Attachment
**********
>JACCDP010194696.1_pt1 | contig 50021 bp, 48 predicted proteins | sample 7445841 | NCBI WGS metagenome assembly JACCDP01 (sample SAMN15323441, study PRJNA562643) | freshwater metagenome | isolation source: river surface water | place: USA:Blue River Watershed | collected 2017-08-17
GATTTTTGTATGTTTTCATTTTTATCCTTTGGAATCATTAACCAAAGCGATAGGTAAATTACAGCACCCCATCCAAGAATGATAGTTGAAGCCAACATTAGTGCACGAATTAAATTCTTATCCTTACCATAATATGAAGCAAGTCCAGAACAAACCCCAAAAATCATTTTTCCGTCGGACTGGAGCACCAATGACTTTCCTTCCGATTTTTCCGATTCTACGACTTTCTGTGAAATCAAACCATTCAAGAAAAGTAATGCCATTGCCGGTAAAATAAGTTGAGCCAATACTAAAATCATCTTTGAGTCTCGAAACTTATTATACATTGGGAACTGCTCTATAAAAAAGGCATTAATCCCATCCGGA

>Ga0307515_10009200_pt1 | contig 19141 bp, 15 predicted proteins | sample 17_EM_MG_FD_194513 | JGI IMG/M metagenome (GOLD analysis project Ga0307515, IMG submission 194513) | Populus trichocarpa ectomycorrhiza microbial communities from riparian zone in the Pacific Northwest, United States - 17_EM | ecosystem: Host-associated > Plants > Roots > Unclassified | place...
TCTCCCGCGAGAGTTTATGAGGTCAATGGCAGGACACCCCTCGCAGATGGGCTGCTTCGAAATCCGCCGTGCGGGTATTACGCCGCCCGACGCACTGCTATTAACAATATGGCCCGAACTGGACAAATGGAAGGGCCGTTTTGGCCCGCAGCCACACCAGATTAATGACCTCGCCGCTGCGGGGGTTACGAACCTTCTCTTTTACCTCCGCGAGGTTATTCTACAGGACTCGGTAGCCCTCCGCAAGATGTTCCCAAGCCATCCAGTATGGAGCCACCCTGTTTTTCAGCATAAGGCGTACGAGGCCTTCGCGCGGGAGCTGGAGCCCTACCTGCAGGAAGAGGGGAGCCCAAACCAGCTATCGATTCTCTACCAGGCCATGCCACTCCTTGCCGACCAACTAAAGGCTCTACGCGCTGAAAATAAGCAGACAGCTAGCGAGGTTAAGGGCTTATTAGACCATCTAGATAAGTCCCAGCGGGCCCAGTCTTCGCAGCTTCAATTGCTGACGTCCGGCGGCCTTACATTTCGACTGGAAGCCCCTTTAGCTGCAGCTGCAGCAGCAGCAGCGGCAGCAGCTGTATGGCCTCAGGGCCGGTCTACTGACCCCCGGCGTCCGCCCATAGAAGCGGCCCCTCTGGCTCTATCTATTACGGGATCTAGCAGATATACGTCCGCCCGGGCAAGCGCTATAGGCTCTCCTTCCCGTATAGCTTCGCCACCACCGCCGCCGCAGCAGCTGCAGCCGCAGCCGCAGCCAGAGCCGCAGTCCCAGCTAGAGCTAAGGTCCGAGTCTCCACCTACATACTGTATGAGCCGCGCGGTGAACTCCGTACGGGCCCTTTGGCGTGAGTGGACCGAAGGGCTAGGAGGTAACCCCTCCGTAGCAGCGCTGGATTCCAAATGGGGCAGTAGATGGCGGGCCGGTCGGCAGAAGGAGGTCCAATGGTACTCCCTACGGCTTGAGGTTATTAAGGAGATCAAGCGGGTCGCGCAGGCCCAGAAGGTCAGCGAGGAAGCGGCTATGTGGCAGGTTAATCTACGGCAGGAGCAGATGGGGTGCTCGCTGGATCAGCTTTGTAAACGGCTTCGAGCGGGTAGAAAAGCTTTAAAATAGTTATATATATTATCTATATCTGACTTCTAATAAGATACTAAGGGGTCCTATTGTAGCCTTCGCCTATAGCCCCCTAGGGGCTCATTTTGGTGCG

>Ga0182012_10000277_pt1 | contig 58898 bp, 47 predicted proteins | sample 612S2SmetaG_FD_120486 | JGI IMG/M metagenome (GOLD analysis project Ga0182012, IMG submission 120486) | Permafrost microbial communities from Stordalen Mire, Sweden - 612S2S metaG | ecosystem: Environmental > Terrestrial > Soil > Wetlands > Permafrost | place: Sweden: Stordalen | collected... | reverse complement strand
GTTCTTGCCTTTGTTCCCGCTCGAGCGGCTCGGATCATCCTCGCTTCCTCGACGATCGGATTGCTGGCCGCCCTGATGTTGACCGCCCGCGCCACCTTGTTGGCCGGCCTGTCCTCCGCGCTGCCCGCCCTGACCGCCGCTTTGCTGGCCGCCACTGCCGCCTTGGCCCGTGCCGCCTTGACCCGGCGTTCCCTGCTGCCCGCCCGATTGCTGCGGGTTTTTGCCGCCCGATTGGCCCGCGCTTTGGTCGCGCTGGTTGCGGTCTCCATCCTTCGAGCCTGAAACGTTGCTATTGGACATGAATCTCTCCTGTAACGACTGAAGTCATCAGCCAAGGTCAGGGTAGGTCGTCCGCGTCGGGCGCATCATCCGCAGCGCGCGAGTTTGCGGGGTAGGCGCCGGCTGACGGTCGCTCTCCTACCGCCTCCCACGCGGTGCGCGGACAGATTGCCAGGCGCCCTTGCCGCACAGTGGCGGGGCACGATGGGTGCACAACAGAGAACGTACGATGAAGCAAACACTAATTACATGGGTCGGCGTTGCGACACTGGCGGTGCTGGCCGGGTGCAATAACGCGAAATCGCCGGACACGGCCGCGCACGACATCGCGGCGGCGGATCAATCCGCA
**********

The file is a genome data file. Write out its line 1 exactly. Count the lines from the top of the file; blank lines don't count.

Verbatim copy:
>JACCDP010194696.1_pt1 | contig 50021 bp, 48 predicted proteins | sample 7445841 | NCBI WGS metagenome assembly JACCDP01 (sample SAMN15323441, study PRJNA562643) | freshwater metagenome | isolation source: river surface water | place: USA:Blue River Watershed | collected 2017-08-17